Up to 1,000 tenants, residents and their supporters marched on Haringey Civic Centre in north London last night, Monday.
A cabinet meeting of the Labour-run council was debating the finalising of the Haringey Development Vehicle (HDV). This £2 billion “regeneration” plan would see social cleansing across seven estates in the north London borough.
The HDV is a 50/50 joint company between Haringey council and property development firm Lendlease.
The company has admitted to fraud in the US and has blacklisted workers.
Protesters at the demonstration last night brushed the lines of police and security guards aside. Chants of “No social cleansing, no HDV” rang out as dozens of protesters shook the civic centre’s glass door.
As the protesters threatened to break in, councillors kicked out reporters and observers to hold a secret session of the council. Disgracefully councillors voted for the HDV, but it’s likely to go to a judicial review.
Lendlease released a 140 page document last weekend detailing some of its plans for the borough. Paul Burnham from Haringey Defend Council Housing (DCH) told Socialist Worker, “Before the HDV had effectively been set up, Lendlease had said already no to vast swathes of social housing in the borough.”
The council had previously claimed that their 50 percent stake in the HDV would stop this sort of social cleansing from happening.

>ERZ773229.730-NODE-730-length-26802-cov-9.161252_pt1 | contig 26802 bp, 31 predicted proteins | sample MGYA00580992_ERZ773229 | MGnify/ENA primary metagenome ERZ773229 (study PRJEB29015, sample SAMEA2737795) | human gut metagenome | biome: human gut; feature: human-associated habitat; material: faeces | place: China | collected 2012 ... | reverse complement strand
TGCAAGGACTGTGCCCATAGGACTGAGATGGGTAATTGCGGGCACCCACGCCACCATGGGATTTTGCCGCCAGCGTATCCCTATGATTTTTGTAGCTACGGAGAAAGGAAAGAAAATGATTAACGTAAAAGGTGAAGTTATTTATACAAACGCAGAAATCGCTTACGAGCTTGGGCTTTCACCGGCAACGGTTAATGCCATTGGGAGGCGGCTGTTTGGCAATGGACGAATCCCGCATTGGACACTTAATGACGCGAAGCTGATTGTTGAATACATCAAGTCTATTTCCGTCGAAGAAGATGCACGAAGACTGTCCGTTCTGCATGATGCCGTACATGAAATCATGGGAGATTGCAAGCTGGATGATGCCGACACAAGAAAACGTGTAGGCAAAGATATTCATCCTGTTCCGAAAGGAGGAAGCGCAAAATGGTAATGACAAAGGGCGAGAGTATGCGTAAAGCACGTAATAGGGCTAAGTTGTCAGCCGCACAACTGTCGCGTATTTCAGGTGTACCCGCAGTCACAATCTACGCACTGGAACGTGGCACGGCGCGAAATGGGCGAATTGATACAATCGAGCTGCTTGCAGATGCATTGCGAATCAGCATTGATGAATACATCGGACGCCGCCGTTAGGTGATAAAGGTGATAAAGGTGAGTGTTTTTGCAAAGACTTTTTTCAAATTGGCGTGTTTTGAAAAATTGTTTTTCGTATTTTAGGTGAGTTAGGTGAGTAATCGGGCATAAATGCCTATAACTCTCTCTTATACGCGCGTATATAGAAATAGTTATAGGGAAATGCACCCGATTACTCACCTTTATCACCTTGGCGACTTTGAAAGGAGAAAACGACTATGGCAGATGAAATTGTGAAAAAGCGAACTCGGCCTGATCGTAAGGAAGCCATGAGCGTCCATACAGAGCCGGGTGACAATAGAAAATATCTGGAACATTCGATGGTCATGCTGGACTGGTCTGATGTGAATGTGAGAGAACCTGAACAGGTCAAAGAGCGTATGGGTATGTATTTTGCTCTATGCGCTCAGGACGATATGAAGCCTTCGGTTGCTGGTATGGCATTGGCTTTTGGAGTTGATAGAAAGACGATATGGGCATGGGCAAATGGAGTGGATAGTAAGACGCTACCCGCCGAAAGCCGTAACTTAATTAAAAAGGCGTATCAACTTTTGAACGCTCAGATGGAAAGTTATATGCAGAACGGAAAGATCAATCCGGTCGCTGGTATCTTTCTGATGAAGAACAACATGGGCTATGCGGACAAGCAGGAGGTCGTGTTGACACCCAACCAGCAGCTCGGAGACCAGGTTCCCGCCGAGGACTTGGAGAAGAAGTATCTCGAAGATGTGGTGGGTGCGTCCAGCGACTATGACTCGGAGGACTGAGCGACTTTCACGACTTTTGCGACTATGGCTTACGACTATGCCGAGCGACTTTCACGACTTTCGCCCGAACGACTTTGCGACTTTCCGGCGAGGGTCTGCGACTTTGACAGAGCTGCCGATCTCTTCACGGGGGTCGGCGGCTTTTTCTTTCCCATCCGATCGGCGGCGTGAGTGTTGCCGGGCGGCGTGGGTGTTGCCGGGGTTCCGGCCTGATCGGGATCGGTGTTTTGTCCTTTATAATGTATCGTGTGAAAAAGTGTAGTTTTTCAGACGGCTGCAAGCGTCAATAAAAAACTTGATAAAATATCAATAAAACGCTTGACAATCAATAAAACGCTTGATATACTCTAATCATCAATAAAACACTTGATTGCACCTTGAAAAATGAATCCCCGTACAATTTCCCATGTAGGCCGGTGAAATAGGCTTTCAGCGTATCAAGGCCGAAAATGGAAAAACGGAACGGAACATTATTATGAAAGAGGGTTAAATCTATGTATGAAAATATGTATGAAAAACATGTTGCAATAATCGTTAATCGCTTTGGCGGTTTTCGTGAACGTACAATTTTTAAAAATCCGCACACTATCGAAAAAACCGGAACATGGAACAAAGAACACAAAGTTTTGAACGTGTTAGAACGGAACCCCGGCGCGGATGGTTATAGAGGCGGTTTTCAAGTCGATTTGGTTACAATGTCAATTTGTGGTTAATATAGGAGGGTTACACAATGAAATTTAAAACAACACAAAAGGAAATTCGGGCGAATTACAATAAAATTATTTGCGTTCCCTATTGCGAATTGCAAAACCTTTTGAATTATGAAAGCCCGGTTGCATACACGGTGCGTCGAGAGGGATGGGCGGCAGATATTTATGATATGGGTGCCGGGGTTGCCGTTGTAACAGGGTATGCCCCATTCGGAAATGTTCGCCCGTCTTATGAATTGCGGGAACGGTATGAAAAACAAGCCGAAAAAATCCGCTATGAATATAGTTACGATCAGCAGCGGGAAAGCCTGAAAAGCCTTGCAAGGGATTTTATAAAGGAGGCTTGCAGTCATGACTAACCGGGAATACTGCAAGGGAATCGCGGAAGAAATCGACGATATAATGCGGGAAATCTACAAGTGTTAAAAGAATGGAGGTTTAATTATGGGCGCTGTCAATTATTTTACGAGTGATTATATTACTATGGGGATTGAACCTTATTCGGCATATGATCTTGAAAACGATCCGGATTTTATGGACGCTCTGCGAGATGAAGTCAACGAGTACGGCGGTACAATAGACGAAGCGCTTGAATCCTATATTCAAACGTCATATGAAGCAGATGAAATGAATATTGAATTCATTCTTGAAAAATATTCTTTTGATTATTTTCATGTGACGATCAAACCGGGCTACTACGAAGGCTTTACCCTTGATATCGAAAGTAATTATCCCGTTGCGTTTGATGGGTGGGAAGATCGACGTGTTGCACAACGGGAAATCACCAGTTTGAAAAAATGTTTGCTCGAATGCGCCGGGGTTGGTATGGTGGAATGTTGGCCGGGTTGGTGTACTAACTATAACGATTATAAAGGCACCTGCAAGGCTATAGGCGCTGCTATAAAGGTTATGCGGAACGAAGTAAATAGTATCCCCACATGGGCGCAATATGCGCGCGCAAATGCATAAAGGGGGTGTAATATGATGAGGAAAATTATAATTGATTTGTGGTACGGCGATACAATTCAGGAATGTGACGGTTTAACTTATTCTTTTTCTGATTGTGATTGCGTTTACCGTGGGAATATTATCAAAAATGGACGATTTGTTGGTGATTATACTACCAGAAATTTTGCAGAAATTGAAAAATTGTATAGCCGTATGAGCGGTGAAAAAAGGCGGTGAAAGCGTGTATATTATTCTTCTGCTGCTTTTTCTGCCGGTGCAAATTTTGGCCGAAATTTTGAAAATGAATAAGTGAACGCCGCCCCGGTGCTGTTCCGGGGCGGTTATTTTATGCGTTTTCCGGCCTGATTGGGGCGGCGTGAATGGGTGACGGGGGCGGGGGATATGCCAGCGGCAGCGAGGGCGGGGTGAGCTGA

A further analysis of documents carried out by Haringey DCH showed that over 5,000 homes are up for demolition.
Just over 400 homes are safe thanks to local activists’ campaigning.
At the meeting on Monday evening executive councillor for housing Alan Strickland said he could give “no guarantee” about the possibility of infamous “poor doors” on “redeveloped” estates. That means that there will be one entrance for the rich and one for the poor.
Protester Adam told Socialist Worker, “We need to challenge the privatisation of social housing and social cleansing.
“More and more councillors and MPs are coming out against the HDV.”
The local Labour MPs Catherine West and David Lammy voiced their concern in a letter to council leader Clare Kober in the wake of the Grenfell Tower fire.
They said they had concerns about a range of issues including the affordability of the homes, the bidding process, the financial risks to the council and the lack of oversight.
They further demanded that the council ensure any new buildings are fire safe and argued that if the buildings' safety measures were not implemented the council would "act as no responsible local authority would.”
They said, "In our view no decision should be taken on the HDV until a fully updated business case is evaluated and further work is carried out by an external adviser or auditor to analyse and review the risks relating to the HDV."
While this is weak given the scale of the assault on social housing, it’s more ammunition for local activists to hurl at the council. As Adam said, “We can bring these Blairite councillors into line.
“The Labour Party on a local level needs to start listening to people for once.”
If they actually listened they would hear people like Rose who lives on the Northumberland Park estate.
“I’ve lived here for 30 years,” she told Socialist Worker. “And I’m not moving for anyone."